Space, The Final Frontier In Sports

Image credit: Max Kepler (Photo by Tom DiPace)

Space. The final frontier in sports. Be a space rider.

In a recent discussion with athletes from different sports, it finally dawned on me what the common denominator was for everyone in the room. 


Space is the final frontier in all athletes’ visual-processing strategies. Put in another way, great athletes see, measure and process the space between objects on a field faster and more accurately than their opponents. 

Simply, the space in between point A and point B and how players measure and gauge the space explains the first-step quickness on a fly ball, a quarterback hitting a receiver down field, hitters estimating the time it takes to make contact with the ball, soccer or hockey goalies defending the net, golfers sizing up a putt and pitchers hitting the strike zone.

This type of three-dimensional strategy reminds one of open focus i.e. looking at nothing and seeing everything.

To see if you understand the strategy, try the following test below:

  • While sitting in your room or outside, look around at all the different objects in your view.
  • Blink to reset and then “see” the space in between the objects and the object at the same time. 
  • “Space riders,” as we are calling this way of seeing, can be practiced daily. 
  • The harder and more one-dimensional we look at objects the less we see, especially once the object starts moving. 

Some drills to practice space riding include:

  • Taking batting practice and making the space in between the ball and home plate part of your focus. You want to use that space to calculate the time until collusion. Remember, we hit or catch what we think we see based on all relevant cues ( space being the biggest) we can gather in a small period of time.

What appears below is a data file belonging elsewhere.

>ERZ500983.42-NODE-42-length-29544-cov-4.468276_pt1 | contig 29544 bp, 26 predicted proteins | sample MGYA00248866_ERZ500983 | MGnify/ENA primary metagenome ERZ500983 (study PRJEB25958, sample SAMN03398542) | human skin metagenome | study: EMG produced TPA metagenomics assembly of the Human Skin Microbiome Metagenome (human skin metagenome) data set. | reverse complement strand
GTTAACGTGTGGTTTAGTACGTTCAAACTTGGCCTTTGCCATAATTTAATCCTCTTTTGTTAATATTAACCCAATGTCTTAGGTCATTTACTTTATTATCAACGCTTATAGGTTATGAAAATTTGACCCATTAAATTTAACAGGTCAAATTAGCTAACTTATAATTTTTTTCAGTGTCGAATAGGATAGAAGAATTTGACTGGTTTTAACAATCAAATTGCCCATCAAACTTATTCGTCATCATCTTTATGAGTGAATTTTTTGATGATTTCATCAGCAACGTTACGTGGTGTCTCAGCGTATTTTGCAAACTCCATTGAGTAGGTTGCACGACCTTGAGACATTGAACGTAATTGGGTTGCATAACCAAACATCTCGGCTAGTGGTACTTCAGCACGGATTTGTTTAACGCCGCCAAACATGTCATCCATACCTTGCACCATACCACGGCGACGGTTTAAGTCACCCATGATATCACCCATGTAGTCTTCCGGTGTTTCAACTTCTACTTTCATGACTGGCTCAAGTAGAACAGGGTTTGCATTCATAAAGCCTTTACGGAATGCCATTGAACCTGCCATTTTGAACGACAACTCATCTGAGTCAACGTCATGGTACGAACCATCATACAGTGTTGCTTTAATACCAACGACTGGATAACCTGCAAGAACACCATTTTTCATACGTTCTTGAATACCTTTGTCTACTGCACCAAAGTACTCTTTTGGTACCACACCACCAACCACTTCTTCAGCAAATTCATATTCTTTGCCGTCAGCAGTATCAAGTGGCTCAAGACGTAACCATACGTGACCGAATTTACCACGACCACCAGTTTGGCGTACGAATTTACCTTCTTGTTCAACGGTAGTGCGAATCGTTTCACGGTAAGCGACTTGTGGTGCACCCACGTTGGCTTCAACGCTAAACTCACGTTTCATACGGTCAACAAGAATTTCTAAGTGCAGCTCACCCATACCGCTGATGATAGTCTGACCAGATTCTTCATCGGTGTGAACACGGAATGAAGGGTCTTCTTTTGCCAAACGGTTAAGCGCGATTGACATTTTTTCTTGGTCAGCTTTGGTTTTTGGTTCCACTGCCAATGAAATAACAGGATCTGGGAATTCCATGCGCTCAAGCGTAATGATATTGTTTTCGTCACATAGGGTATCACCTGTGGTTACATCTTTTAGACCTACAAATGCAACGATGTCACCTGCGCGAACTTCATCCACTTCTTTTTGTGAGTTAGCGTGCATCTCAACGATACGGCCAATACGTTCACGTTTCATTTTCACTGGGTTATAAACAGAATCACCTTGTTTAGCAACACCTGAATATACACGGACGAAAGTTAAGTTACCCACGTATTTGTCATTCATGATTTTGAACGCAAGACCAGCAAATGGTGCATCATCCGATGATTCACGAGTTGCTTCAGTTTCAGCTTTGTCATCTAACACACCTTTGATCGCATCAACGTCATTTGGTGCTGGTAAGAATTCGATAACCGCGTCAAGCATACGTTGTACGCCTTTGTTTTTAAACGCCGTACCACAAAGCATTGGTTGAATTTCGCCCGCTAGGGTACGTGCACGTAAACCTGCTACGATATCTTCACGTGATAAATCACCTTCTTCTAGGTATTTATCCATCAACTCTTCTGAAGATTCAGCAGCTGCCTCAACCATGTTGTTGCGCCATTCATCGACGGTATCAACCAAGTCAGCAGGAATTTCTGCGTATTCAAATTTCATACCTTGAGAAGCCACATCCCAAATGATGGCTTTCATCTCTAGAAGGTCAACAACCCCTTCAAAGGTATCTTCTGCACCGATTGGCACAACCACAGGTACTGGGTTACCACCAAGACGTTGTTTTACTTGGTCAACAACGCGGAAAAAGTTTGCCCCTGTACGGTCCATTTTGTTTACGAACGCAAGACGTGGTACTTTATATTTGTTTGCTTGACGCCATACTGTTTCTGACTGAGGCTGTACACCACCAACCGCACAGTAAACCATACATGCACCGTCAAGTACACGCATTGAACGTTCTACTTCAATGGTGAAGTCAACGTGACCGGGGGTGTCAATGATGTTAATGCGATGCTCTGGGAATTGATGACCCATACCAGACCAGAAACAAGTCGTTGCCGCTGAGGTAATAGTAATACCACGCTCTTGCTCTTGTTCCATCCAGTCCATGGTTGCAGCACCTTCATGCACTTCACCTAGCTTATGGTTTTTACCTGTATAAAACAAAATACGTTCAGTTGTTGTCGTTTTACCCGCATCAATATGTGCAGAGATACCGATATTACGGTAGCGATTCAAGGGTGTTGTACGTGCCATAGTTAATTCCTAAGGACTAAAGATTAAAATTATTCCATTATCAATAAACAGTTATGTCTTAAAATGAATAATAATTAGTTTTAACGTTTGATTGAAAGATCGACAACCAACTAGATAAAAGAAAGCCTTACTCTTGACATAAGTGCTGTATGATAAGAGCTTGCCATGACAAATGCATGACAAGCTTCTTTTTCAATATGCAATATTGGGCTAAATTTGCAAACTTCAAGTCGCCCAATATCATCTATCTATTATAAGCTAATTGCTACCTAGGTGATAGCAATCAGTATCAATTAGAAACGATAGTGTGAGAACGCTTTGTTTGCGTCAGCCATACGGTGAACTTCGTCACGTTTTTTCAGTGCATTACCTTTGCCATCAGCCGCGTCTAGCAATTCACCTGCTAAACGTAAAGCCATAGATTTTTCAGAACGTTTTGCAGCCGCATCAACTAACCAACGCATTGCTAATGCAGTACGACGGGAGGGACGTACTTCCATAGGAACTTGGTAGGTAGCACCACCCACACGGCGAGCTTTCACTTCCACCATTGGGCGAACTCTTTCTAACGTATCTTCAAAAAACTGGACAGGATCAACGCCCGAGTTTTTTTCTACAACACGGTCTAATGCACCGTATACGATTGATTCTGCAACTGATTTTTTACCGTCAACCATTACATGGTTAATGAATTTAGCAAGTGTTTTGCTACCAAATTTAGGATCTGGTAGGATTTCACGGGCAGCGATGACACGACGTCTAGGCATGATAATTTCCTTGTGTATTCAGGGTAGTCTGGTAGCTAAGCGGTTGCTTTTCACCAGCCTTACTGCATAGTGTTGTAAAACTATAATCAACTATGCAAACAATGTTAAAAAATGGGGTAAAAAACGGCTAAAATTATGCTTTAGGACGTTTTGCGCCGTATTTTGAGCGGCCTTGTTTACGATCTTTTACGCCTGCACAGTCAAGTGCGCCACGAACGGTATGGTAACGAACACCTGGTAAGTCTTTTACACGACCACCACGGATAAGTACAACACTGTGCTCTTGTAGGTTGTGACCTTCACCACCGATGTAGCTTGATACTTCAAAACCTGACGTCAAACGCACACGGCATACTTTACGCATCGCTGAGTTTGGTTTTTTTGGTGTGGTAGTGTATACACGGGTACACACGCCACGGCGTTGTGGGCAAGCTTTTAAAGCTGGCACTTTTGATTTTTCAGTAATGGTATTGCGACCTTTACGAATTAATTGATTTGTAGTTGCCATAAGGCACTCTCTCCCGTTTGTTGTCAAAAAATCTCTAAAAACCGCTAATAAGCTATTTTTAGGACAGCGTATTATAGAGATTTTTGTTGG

• Having a catch or having someone kick soccer balls at you while estimating when the ball will arrive based on your space measuring skills.  
  • Thinking of the invisible road between objects as the ultimate tool to quickly calculate on the fly.
  • Allocating parts of team practice to space riding between many objects ( trees, fences, cars). The first player to see the space wins!

Being able to estimate when a moving object will arrive is more a function of how effective players use the process of space riding the “nothing in between.” 

Hitting coaches love talking about changing movement patterns to create more space and time in the swing. Newsflash, if the brain doesn’t effectively process the ” space,” the timing efficiency of the swing never shows up outside the laboratory.

Pitching coaches that want to improve their students’ game-day command should introduce young pitchers to the space between the mound and home plate ( the runway) and the soothing effect it has on target acquisition skills.

Infield coaches preaching first-step quickness and attack angles may see improved fielding efficiency by having a discussion with players on their pre-pitch and ball-flight visual focus levels and seeing how space affects their “go” time.

If you can embrace and measure space, you can be like Spock and the vision kings and queens of the sports world. 

Tony Abbatine is the author of numerous articles on player development. He has been a consultant to several Major League Baseball teams, professional players and college baseball and softball programs in the area of visual psychology and strike zone awareness training. He is currently a professor at St. Thomas Aquinas College in Sparkill, N.Y. where he teaches sports psychology. He is also the National Director of Performance for Frozen Ropes. His Website is

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